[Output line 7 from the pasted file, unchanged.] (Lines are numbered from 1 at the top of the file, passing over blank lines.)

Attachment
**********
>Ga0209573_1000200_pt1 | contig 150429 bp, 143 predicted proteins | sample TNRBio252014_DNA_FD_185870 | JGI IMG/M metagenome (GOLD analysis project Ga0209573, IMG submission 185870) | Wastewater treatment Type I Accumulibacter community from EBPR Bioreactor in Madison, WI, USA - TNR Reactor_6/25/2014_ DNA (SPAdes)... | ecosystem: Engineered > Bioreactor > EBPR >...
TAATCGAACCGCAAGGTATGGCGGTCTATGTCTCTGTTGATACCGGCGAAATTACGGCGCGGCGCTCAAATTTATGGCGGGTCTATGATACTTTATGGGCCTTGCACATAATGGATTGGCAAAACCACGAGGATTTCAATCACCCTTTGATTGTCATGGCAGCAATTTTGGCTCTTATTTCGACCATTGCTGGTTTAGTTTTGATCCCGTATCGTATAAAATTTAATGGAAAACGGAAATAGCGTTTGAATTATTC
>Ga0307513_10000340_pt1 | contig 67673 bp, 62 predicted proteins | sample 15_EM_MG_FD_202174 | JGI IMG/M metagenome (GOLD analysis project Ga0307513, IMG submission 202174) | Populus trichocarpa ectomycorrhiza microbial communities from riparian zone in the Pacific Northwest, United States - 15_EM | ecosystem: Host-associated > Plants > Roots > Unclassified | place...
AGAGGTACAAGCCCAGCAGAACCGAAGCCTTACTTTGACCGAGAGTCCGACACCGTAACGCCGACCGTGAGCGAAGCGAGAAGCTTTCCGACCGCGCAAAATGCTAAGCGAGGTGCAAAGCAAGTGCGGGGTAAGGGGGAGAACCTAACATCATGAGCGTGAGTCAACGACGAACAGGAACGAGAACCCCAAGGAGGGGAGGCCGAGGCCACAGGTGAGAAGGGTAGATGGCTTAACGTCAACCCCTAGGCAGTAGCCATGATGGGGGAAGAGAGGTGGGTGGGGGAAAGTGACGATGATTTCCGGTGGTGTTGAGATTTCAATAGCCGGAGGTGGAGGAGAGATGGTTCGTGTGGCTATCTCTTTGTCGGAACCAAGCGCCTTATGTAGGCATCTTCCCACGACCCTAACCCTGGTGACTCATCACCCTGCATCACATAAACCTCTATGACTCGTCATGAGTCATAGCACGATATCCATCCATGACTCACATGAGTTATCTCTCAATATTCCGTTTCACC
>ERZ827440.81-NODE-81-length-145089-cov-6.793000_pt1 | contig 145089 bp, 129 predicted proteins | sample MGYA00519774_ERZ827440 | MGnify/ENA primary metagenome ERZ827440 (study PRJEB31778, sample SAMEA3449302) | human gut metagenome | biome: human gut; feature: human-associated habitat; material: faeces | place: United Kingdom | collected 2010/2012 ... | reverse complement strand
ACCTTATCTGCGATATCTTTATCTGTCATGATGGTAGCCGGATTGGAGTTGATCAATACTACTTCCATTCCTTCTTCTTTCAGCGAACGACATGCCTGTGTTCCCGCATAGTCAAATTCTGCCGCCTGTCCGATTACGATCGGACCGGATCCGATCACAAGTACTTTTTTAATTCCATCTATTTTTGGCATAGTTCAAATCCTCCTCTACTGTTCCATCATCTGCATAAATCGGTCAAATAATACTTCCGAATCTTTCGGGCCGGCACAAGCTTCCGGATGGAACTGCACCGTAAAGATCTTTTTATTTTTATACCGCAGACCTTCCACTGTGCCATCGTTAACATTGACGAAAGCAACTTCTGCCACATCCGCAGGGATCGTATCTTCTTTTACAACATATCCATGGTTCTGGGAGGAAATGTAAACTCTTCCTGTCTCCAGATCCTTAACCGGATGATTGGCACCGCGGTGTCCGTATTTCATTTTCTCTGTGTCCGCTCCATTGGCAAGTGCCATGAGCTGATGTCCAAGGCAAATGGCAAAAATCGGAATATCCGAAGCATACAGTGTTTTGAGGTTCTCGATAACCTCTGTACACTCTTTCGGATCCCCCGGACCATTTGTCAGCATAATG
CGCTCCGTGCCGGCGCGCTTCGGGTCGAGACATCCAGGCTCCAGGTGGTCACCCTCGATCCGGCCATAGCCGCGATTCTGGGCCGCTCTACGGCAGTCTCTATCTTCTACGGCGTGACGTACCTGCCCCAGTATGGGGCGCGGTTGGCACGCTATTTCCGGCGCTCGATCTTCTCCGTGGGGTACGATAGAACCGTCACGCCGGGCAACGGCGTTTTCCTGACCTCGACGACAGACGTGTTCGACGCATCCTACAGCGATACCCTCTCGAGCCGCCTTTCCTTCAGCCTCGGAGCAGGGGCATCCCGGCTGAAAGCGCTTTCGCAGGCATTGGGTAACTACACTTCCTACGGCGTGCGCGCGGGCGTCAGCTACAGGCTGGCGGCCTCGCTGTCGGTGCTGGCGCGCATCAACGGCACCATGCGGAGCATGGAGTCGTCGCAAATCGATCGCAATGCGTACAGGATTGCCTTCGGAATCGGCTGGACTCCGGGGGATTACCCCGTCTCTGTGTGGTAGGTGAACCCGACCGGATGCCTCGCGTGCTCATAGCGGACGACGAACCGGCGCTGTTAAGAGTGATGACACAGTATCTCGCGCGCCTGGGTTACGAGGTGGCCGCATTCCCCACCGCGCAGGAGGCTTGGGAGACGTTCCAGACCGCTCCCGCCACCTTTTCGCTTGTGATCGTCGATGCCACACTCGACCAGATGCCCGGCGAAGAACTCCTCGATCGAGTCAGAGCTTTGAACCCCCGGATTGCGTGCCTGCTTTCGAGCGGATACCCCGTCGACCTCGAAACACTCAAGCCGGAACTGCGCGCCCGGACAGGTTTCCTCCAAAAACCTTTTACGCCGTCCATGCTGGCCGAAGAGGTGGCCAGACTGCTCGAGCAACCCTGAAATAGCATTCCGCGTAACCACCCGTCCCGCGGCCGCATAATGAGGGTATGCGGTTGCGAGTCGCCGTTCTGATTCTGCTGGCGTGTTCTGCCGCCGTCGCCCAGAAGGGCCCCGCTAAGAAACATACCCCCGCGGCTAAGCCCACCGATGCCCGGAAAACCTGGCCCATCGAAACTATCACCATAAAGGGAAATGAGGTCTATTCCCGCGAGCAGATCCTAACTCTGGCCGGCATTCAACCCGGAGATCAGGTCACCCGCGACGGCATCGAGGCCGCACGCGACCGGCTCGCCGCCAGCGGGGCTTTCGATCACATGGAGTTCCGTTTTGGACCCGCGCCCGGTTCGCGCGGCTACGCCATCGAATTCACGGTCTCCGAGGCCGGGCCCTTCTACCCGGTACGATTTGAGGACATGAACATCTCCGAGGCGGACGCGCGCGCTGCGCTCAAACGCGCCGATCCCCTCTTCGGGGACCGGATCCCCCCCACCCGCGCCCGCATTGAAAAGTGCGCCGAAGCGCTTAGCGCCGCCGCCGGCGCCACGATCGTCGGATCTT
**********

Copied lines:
CGCTCCGTGCCGGCGCGCTTCGGGTCGAGACATCCAGGCTCCAGGTGGTCACCCTCGATCCGGCCATAGCCGCGATTCTGGGCCGCTCTACGGCAGTCTCTATCTTCTACGGCGTGACGTACCTGCCCCAGTATGGGGCGCGGTTGGCACGCTATTTCCGGCGCTCGATCTTCTCCGTGGGGTACGATAGAACCGTCACGCCGGGCAACGGCGTTTTCCTGACCTCGACGACAGACGTGTTCGACGCATCCTACAGCGATACCCTCTCGAGCCGCCTTTCCTTCAGCCTCGGAGCAGGGGCATCCCGGCTGAAAGCGCTTTCGCAGGCATTGGGTAACTACACTTCCTACGGCGTGCGCGCGGGCGTCAGCTACAGGCTGGCGGCCTCGCTGTCGGTGCTGGCGCGCATCAACGGCACCATGCGGAGCATGGAGTCGTCGCAAATCGATCGCAATGCGTACAGGATTGCCTTCGGAATCGGCTGGACTCCGGGGGATTACCCCGTCTCTGTGTGGTAGGTGAACCCGACCGGATGCCTCGCGTGCTCATAGCGGACGACGAACCGGCGCTGTTAAGAGTGATGACACAGTATCTCGCGCGCCTGGGTTACGAGGTGGCCGCATTCCCCACCGCGCAGGAGGCTTGGGAGACGTTCCAGACCGCTCCCGCCACCTTTTCGCTTGTGATCGTCGATGCCACACTCGACCAGATGCCCGGCGAAGAACTCCTCGATCGAGTCAGAGCTTTGAACCCCCGGATTGCGTGCCTGCTTTCGAGCGGATACCCCGTCGACCTCGAAACACTCAAGCCGGAACTGCGCGCCCGGACAGGTTTCCTCCAAAAACCTTTTACGCCGTCCATGCTGGCCGAAGAGGTGGCCAGACTGCTCGAGCAACCCTGAAATAGCATTCCGCGTAACCACCCGTCCCGCGGCCGCATAATGAGGGTATGCGGTTGCGAGTCGCCGTTCTGATTCTGCTGGCGTGTTCTGCCGCCGTCGCCCAGAAGGGCCCCGCTAAGAAACATACCCCCGCGGCTAAGCCCACCGATGCCCGGAAAACCTGGCCCATCGAAACTATCACCATAAAGGGAAATGAGGTCTATTCCCGCGAGCAGATCCTAACTCTGGCCGGCATTCAACCCGGAGATCAGGTCACCCGCGACGGCATCGAGGCCGCACGCGACCGGCTCGCCGCCAGCGGGGCTTTCGATCACATGGAGTTCCGTTTTGGACCCGCGCCCGGTTCGCGCGGCTACGCCATCGAATTCACGGTCTCCGAGGCCGGGCCCTTCTACCCGGTACGATTTGAGGACATGAACATCTCCGAGGCGGACGCGCGCGCTGCGCTCAAACGCGCCGATCCCCTCTTCGGGGACCGGATCCCCCCCACCCGCGCCCGCATTGAAAAGTGCGCCGAAGCGCTTAGCGCCGCCGCCGGCGCCACGATCGTCGGATCTT